We drove east on Highway 20, passed the Diablo Lake overlook and reached a parking area at the start of a trail that descends to the dam of the Skagit River. An unpaved road connects the Diablo Lake to the Ross Lake. 

Because the Ross Lake is a National Recreation Area, private businesses are allowed. 

The Ross Lake Resort (we took this information from their internet site) is open from mid-June to October 31. They have individual cabins and bunk houses, they rent canoes and motorboats. Each canoe cost $42 plus tax. Reservations can be made at (206) 386-4437. 

As far as I know it is the only business of this kind in the whole Ross Lake. 

We found a young couple walking the road transporting supplies and a canoe from Diablo Lake to Ross Lake but not using the services of the resort. We gave them a hand with their load and wished them well. 

There is a phone near on the south shore of the lake we used to let the resort know we were waiting for them. In a few minutes, a powerboat arrived and all of us were transported to the actual resort on the north shore of the lake.

Wilmer Perez’s two sons — Carlos Luis and Carlos Eduardo — explore the surroundings of Cougar Island while the wind was calm.

We were warned to keep an eye on the sudden winds that come over the lake and that can make navigation quite difficult (as we found out the next morning). 

The canoes turned out to be very stable and we could accommodate all our equipment with no difficulty. 

After some discussion we decided to spend the night at an island called Cougar. My wife was concerned with the activity of bears prior to winter and an island sounded pretty safe. 

Ross Lake is about 20 miles long. Cougar Island was only about 1.7 miles away from the dam. The wind over the lake was pretty mellow and our paddling turned out fairly efficient. These are the last two weeks of activity of the resort (end of October 2018) so we saw minimal tourist activity.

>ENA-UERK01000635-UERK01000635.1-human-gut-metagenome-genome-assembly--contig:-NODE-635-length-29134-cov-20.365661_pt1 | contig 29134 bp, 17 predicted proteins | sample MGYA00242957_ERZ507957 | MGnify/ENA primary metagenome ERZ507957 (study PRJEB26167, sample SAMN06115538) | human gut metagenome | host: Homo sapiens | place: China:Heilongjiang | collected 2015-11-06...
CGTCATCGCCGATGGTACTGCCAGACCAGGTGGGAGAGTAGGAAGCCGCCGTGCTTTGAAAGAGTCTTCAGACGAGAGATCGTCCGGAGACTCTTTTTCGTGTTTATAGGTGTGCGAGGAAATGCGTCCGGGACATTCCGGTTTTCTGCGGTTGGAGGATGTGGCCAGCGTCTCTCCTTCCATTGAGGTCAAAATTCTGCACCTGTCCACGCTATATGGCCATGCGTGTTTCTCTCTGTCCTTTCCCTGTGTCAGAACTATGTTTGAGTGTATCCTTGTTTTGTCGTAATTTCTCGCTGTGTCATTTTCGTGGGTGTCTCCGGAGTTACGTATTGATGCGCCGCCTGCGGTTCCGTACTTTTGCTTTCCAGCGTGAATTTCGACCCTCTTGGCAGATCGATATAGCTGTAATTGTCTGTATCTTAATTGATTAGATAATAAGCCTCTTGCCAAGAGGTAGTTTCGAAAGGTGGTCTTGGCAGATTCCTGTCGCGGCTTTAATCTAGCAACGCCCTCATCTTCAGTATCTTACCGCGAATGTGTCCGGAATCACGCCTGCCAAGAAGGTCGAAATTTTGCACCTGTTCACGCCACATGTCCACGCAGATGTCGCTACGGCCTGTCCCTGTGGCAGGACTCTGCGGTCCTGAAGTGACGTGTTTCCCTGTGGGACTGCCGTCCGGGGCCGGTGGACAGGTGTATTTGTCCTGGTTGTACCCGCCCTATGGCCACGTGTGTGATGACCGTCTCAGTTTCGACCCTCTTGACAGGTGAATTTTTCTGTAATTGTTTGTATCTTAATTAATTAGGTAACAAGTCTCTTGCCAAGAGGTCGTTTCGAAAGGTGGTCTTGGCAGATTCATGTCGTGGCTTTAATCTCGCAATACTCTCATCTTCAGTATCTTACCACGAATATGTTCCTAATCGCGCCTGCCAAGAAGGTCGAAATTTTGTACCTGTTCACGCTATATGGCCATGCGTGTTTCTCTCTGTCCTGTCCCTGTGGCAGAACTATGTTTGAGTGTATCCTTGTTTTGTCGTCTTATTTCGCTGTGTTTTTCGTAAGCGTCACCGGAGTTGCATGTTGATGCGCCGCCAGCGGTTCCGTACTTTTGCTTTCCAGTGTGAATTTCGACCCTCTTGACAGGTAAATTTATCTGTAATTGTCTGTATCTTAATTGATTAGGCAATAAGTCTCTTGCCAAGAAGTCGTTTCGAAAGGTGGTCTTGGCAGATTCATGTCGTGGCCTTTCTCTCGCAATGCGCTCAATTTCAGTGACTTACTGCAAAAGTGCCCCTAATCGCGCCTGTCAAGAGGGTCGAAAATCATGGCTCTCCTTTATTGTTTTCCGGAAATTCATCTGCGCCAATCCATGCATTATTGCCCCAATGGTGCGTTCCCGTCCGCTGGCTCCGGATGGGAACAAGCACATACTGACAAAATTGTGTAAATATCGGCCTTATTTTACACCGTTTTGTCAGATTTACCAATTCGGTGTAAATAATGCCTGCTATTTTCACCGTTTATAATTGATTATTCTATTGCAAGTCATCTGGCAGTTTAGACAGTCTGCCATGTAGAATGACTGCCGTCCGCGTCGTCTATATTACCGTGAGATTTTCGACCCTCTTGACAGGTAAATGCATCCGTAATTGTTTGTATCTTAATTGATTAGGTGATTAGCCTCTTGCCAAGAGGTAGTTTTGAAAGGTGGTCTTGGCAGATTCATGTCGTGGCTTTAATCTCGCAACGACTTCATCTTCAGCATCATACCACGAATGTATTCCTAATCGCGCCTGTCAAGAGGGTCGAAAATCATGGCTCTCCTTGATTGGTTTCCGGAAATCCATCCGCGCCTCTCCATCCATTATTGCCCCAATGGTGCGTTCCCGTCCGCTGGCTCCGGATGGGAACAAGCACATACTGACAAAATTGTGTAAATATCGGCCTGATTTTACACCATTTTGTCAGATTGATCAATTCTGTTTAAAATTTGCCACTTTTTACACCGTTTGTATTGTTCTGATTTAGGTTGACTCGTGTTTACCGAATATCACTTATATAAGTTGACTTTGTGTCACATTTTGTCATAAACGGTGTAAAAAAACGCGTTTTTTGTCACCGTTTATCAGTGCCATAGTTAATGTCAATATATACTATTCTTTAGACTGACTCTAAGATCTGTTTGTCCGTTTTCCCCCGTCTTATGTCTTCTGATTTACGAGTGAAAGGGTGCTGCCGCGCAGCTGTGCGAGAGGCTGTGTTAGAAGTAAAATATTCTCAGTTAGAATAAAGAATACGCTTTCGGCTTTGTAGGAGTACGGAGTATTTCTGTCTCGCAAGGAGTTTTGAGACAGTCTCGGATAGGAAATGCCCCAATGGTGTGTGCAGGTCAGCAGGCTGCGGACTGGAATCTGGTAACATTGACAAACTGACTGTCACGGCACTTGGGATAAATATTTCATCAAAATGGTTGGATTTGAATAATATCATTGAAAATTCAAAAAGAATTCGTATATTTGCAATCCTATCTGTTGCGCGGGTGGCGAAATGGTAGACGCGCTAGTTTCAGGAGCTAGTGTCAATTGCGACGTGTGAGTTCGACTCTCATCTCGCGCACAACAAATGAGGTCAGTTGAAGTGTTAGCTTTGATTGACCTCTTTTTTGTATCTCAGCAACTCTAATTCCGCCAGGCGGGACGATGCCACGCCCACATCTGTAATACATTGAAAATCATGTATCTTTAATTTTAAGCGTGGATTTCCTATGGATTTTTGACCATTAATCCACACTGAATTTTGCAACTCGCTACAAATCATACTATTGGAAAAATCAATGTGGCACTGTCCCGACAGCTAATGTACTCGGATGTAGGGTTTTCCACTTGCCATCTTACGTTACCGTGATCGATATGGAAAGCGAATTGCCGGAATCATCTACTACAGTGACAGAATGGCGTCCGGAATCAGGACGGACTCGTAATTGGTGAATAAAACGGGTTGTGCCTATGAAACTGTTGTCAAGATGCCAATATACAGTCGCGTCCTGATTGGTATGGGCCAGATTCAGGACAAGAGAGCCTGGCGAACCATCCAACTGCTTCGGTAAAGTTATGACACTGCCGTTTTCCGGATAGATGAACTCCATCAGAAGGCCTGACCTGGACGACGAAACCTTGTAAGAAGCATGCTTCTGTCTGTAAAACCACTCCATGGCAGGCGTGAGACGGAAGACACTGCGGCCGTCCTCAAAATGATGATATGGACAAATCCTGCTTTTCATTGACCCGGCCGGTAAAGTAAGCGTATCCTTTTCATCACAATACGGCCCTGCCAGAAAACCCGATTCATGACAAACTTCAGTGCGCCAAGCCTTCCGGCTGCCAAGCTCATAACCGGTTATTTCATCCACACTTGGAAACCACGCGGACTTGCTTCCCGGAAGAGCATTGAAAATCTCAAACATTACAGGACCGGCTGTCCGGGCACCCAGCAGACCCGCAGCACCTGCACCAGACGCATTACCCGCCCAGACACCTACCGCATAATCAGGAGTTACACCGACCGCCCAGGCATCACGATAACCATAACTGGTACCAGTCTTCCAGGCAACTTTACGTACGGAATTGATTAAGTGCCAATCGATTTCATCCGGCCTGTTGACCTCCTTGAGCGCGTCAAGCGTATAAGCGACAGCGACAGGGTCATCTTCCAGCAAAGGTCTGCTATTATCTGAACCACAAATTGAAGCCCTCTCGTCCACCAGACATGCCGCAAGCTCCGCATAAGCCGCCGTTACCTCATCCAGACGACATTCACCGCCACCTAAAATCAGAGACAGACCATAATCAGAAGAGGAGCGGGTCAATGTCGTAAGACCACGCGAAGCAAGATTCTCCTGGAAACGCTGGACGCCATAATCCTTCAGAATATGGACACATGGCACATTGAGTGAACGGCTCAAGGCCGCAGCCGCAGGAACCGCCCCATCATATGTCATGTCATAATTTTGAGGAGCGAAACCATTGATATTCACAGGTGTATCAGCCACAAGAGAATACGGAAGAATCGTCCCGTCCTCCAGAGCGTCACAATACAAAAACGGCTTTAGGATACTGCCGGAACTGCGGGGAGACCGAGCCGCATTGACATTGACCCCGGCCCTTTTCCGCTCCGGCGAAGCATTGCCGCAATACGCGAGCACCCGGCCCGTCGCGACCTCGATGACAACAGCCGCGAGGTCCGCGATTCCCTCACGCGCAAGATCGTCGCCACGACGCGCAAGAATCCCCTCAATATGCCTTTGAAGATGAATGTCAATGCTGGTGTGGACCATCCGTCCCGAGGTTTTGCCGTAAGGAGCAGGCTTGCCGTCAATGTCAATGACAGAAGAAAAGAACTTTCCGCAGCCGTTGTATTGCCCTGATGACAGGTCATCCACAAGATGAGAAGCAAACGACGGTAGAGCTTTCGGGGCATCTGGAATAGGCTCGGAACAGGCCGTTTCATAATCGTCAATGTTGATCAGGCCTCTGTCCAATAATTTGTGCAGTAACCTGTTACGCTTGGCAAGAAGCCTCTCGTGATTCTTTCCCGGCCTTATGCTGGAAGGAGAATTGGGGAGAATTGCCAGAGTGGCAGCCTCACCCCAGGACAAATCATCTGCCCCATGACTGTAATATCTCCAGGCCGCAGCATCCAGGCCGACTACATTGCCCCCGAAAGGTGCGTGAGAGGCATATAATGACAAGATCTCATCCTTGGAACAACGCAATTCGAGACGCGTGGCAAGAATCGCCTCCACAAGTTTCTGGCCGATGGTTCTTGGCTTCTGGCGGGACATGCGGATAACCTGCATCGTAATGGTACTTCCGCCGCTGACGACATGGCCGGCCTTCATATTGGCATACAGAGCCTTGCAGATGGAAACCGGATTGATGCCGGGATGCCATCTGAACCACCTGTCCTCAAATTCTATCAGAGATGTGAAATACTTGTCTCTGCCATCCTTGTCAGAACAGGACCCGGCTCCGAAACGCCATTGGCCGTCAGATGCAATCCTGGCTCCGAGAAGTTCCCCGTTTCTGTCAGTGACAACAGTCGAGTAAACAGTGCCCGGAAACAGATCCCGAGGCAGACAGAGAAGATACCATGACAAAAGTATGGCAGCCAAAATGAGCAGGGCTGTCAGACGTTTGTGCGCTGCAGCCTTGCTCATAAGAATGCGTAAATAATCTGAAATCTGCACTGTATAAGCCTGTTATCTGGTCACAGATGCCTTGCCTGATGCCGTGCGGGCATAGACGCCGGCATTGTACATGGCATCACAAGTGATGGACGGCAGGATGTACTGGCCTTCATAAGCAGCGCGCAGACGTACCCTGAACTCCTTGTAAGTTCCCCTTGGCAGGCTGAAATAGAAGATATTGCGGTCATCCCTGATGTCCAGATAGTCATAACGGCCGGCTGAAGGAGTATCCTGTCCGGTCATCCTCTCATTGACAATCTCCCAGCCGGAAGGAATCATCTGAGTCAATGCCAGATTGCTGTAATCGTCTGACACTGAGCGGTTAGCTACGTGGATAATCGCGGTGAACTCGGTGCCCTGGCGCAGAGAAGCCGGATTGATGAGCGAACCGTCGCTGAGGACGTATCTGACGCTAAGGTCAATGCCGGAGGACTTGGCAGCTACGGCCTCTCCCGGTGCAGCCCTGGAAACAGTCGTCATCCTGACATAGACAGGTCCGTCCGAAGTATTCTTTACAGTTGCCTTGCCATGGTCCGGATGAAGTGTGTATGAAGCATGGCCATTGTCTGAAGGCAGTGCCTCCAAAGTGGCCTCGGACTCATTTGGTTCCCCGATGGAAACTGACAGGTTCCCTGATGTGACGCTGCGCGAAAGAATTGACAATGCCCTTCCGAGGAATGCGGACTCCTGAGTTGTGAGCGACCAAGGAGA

We had obtained a backcountry permit from the Ranger Station in Winthrop the day before. This permit is mandatory to spend the night in any place at Ross Lake or any portion of the wilderness areas. 

They won’t give it to you on the phone. You have to be present at the station to get it. Proof of backcountry registration was requested at the resort. 

Once camped at Cougar Island, we decided to accept the challenge of rowing with increasing wind speed in the early afternoon. It was coming from the west. 

Trying our best efforts, we could not advance more than half a mile against it. That was a warning to be ready to deal with the next morning. So, we turned back to the island to set our camp, eat and do some photography. 

We set the alarms at 6 a.m. and, despite the apparent good weather, we dismantled our camp and started loading the canoes, keeping a close eye on the wind. 

Eventually we got back to the Ross Lake resort, wet and cold, but happy. 

We were transported to the south side of the lake, walked up the trail, reached our cars, Fernando and Claudia left to Vancouver and we went back to Wenatchee.